Sarah had this book lying around for a while.  I had meant to read it because it sounded cool (and she said it was very good), but I never did.  Then she grabbed it again because it’s on a list of books she wants to read.  It was sitting on the table and I realized that the author (whose name is very very hard to read on the cover) was Faith Erin Hicks who wrote Zombies Calling, a book I enjoyed very much.  Now she’s on First Second Books (a favorite publisher of graphic novels) with this really great story.

I have one gripe I need to get out of the way.  The title is terrible for the story.  According to the drawings in the back of the book, it appears the original title was The Education of Maggie McKay which was an overdone idea at this point, but which actually makes more sense than Friends with Boys.  The title made me think that the story was about a tomboy who gets older and realizes that she can’t hang out with boys the same way.  That is certainly a part of the story, but the full story is far more complex–a girl who has been homeschooled all her life finally goes to high school, where she learns to make friends.  Oh, and there’s a ghost following her around too.  So you see, Friends with Boys, while an engaging title I think does it a disservice.

But that’s neither here nor there.  Because the story is really excellent. (more…)

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14

SOUNDTRACK: DEFTONES-Diamond Eyes (2010).

diamondBefore releasing Diamond Eyes, Deftones had two band crises. The first was that they didn’t really seem to like each other anymore.  The previous album was fraught with tension and they barely toured.  After deciding that they wanted to remain as a band, they were invigorated and made an album called Eros.  But during the recording, bassist Chi Cheng was in a car accident and was in a coma.  As of yet he has not fully recovered.  So they shelved Eros, hired a temporary bass player Sergio Vega and set about recording Diamond Eyes.  And for whatever reason, it proved to be one of their best releases so far.

“Diamond Eyes” opens with a heavy down-tuned guitar–very abrasive–until the chorus come in and it’s their most beautiful ones yet–with soaring keyboards and  harmonies.  And then the heavy guitars come back–it’s what Deftones do so well–beauty and ugly together.  Stephen Carpenter really shines, as always.  “Royal” is a fast song with a great harmonizing chorus.  “Cmnd/Ctrl” has a shocking low riff that explodes into a  bright chorus.  “You’ve Seen the Butcher” has guitars that seem almost untuned as the song starts.  But it morphs into a kind of sexy butt-shaking chorus.  And Abe Cunningham’s drums are, of course, fantastic.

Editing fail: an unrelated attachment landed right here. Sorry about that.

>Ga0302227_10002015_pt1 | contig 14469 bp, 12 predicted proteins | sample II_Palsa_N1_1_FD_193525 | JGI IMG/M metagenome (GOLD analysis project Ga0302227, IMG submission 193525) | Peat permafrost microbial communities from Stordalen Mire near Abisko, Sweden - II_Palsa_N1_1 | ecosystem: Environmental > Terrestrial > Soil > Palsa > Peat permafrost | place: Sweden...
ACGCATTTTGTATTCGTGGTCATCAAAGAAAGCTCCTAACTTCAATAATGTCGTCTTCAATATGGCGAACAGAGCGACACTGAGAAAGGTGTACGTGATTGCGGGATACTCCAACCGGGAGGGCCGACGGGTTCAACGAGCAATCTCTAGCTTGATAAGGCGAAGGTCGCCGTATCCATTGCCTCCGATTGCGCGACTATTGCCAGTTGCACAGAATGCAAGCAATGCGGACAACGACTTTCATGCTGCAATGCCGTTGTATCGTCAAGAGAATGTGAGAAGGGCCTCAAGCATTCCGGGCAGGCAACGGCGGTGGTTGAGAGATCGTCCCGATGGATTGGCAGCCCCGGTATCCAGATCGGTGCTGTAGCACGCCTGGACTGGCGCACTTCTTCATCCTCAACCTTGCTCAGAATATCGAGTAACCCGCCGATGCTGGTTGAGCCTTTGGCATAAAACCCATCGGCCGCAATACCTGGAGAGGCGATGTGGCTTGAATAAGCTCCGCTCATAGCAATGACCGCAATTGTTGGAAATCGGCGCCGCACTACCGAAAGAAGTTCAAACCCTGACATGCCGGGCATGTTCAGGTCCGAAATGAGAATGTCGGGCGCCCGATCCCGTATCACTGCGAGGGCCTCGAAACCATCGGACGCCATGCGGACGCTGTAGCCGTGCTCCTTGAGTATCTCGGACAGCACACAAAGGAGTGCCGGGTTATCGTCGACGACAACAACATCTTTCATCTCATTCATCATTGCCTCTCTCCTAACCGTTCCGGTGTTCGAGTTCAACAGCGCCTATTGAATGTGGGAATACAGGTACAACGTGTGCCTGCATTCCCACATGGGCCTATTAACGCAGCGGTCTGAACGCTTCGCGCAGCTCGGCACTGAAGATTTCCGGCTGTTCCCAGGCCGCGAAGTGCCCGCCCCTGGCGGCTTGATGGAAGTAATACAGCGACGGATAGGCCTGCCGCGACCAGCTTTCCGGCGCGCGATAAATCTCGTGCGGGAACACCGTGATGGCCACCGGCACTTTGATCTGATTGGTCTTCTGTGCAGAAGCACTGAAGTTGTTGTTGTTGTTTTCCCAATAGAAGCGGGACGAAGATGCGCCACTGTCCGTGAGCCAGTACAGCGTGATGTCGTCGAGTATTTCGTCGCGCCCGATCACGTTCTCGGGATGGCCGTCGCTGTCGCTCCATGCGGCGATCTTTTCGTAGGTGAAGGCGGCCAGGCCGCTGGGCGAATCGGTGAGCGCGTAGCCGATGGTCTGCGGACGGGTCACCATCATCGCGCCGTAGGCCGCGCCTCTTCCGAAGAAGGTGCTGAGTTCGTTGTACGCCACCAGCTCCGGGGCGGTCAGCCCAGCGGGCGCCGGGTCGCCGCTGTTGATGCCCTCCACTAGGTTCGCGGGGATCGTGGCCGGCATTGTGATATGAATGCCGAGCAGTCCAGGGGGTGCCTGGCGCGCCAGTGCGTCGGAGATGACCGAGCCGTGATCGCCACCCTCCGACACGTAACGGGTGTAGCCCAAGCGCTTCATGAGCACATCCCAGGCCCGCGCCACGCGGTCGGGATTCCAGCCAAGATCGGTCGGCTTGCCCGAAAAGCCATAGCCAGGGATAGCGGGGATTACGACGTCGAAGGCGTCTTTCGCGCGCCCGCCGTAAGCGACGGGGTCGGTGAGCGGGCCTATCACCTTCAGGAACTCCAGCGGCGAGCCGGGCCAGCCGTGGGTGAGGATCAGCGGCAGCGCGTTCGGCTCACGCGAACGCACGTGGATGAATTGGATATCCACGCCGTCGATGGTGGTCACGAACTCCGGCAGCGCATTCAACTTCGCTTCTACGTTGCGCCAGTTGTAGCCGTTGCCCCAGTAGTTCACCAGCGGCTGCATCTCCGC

“Beauty School” is the first that doesn’t really start out heavy, it’s a got a gentle guitar intro and the first song where Vega’s bass is really prominent as a separate instrument and it creates a beautiful alternative song–great vocals throughout.  “Prince” brings in a lot of new textures to the album, including a clanging guitar sound and a great screamed chorus. “Rocket Skates” is one of my favorite songs on the record, it has a classic metal riff and the great screamed-beyond-comprehension chorus of Guns, Razors Knives and a weird little whoooo that ends the chorus.

“Sextape” is a surprisingly gentle song, opening with an echoed guitar riff and one of Chino’s most gentle choruses.  “976-Evil” has an echoey guitar and voices not unlike the Cocteau Twins.  “This Place is Death” has another great alt rock feel–a big song with bright guitars and dark lyrics.  I haven’t really mentioned Frank Delgado on keyboards and samples.  He’s been with the band since White Pony, and I feel like his presence was made notable on a few songs here and there.  But it seems like on this disc he really comes to the fore, adding new textures and sounds to the album which really fill it out.

[READ: March 12, 2013] McSweeney’s #14

After the colorful extravaganza of the Comics Issue of McSweeney’s #13, this book settles down into something more somber  The book is softcover and all white.  The cover depicts a cartoon of George Bush with both legs blown off and the caption, “I Am So, So Sorry.”  On the spine in small print: “We’re praying as fast as we can.”  It is the most context-full cover they’ve done yet and, nearly a decade away it seems like a rather mean cover, but if I remember correctly at the time it seemed apt and delicious, especially in light of the upcoming election.